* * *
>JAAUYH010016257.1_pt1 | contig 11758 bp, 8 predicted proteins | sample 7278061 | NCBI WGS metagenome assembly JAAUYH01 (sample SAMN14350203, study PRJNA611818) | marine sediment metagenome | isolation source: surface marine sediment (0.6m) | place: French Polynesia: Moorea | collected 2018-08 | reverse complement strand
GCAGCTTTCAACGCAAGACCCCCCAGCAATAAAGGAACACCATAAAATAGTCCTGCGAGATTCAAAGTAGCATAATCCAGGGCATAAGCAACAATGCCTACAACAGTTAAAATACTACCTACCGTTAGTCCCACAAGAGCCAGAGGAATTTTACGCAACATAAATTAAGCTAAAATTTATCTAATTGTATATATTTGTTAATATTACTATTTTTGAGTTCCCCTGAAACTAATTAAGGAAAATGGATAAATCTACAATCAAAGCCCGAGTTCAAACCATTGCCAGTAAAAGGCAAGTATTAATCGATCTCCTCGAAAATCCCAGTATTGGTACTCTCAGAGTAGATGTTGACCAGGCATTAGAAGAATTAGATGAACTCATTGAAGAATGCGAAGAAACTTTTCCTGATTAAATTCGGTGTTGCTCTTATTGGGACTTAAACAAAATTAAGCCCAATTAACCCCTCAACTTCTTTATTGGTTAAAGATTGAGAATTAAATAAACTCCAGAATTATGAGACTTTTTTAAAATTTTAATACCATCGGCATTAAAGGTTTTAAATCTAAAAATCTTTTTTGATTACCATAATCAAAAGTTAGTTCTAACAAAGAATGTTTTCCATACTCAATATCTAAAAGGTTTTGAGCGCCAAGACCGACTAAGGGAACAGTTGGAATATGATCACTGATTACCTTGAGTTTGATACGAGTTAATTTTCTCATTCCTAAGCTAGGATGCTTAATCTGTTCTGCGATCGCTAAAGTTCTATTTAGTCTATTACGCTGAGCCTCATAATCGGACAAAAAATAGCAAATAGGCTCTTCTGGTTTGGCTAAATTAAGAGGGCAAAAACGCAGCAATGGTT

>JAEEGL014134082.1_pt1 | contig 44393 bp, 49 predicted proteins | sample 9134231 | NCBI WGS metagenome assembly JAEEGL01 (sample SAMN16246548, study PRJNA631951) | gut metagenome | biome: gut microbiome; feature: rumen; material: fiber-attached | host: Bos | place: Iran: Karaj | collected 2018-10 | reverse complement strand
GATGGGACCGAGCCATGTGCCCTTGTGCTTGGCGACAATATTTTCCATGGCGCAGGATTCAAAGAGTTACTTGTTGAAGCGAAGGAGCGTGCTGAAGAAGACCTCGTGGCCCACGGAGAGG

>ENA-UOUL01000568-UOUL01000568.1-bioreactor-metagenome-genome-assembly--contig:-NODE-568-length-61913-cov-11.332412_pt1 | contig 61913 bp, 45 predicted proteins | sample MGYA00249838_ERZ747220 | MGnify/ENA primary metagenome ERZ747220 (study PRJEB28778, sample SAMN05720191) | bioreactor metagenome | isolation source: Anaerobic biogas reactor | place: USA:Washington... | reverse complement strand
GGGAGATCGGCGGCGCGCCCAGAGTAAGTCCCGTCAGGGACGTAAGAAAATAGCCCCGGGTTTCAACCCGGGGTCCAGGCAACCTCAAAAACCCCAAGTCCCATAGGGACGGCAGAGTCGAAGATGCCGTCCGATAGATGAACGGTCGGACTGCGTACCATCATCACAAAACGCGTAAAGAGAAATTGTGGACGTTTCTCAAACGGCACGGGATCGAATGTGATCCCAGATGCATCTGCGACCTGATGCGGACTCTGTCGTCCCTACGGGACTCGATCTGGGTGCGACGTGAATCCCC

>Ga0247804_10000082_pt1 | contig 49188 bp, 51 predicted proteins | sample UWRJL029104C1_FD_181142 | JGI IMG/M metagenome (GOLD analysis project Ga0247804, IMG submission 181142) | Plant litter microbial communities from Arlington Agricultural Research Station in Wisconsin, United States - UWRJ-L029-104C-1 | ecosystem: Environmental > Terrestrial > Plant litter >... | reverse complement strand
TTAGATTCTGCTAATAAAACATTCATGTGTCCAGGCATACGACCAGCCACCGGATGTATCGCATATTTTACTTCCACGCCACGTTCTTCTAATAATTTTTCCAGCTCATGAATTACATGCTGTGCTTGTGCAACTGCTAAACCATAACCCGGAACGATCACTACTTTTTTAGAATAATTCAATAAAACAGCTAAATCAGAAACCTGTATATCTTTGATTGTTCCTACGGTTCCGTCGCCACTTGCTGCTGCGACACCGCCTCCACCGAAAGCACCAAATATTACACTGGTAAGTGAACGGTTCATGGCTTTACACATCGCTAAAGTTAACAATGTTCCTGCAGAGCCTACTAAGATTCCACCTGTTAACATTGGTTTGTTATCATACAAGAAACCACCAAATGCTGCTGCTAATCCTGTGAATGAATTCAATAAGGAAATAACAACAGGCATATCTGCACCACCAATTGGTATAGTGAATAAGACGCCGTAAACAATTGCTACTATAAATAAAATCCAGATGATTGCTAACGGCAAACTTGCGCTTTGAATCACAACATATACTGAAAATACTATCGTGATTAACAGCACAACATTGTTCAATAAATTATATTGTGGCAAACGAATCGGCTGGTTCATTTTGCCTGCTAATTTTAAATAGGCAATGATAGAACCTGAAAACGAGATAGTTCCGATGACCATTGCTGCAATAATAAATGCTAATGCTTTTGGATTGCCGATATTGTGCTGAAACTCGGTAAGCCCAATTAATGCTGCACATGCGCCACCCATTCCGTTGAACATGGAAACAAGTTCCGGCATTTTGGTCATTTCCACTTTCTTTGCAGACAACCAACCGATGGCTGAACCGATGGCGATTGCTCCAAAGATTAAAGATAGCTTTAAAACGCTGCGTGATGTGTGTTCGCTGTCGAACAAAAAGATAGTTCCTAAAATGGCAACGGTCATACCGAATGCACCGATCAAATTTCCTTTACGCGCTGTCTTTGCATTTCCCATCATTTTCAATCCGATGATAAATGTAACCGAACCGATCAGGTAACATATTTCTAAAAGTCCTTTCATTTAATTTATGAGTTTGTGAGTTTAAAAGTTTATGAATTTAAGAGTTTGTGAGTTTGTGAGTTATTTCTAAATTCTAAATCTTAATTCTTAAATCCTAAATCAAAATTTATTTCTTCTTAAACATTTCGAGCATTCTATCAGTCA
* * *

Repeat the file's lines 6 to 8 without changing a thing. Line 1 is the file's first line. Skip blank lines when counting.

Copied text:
GGGAGATCGGCGGCGCGCCCAGAGTAAGTCCCGTCAGGGACGTAAGAAAATAGCCCCGGGTTTCAACCCGGGGTCCAGGCAACCTCAAAAACCCCAAGTCCCATAGGGACGGCAGAGTCGAAGATGCCGTCCGATAGATGAACGGTCGGACTGCGTACCATCATCACAAAACGCGTAAAGAGAAATTGTGGACGTTTCTCAAACGGCACGGGATCGAATGTGATCCCAGATGCATCTGCGACCTGATGCGGACTCTGTCGTCCCTACGGGACTCGATCTGGGTGCGACGTGAATCCCC

>Ga0247804_10000082_pt1 | contig 49188 bp, 51 predicted proteins | sample UWRJL029104C1_FD_181142 | JGI IMG/M metagenome (GOLD analysis project Ga0247804, IMG submission 181142) | Plant litter microbial communities from Arlington Agricultural Research Station in Wisconsin, United States - UWRJ-L029-104C-1 | ecosystem: Environmental > Terrestrial > Plant litter >... | reverse complement strand
TTAGATTCTGCTAATAAAACATTCATGTGTCCAGGCATACGACCAGCCACCGGATGTATCGCATATTTTACTTCCACGCCACGTTCTTCTAATAATTTTTCCAGCTCATGAATTACATGCTGTGCTTGTGCAACTGCTAAACCATAACCCGGAACGATCACTACTTTTTTAGAATAATTCAATAAAACAGCTAAATCAGAAACCTGTATATCTTTGATTGTTCCTACGGTTCCGTCGCCACTTGCTGCTGCGACACCGCCTCCACCGAAAGCACCAAATATTACACTGGTAAGTGAACGGTTCATGGCTTTACACATCGCTAAAGTTAACAATGTTCCTGCAGAGCCTACTAAGATTCCACCTGTTAACATTGGTTTGTTATCATACAAGAAACCACCAAATGCTGCTGCTAATCCTGTGAATGAATTCAATAAGGAAATAACAACAGGCATATCTGCACCACCAATTGGTATAGTGAATAAGACGCCGTAAACAATTGCTACTATAAATAAAATCCAGATGATTGCTAACGGCAAACTTGCGCTTTGAATCACAACATATACTGAAAATACTATCGTGATTAACAGCACAACATTGTTCAATAAATTATATTGTGGCAAACGAATCGGCTGGTTCATTTTGCCTGCTAATTTTAAATAGGCAATGATAGAACCTGAAAACGAGATAGTTCCGATGACCATTGCTGCAATAATAAATGCTAATGCTTTTGGATTGCCGATATTGTGCTGAAACTCGGTAAGCCCAATTAATGCTGCACATGCGCCACCCATTCCGTTGAACATGGAAACAAGTTCCGGCATTTTGGTCATTTCCACTTTCTTTGCAGACAACCAACCGATGGCTGAACCGATGGCGATTGCTCCAAAGATTAAAGATAGCTTTAAAACGCTGCGTGATGTGTGTTCGCTGTCGAACAAAAAGATAGTTCCTAAAATGGCAACGGTCATACCGAATGCACCGATCAAATTTCCTTTACGCGCTGTCTTTGCATTTCCCATCATTTTCAATCCGATGATAAATGTAACCGAACCGATCAGGTAACATATTTCTAAAAGTCCTTTCATTTAATTTATGAGTTTGTGAGTTTAAAAGTTTATGAATTTAAGAGTTTGTGAGTTTGTGAGTTATTTCTAAATTCTAAATCTTAATTCTTAAATCCTAAATCAAAATTTATTTCTTCTTAAACATTTCGAGCATTCTATCAGTCA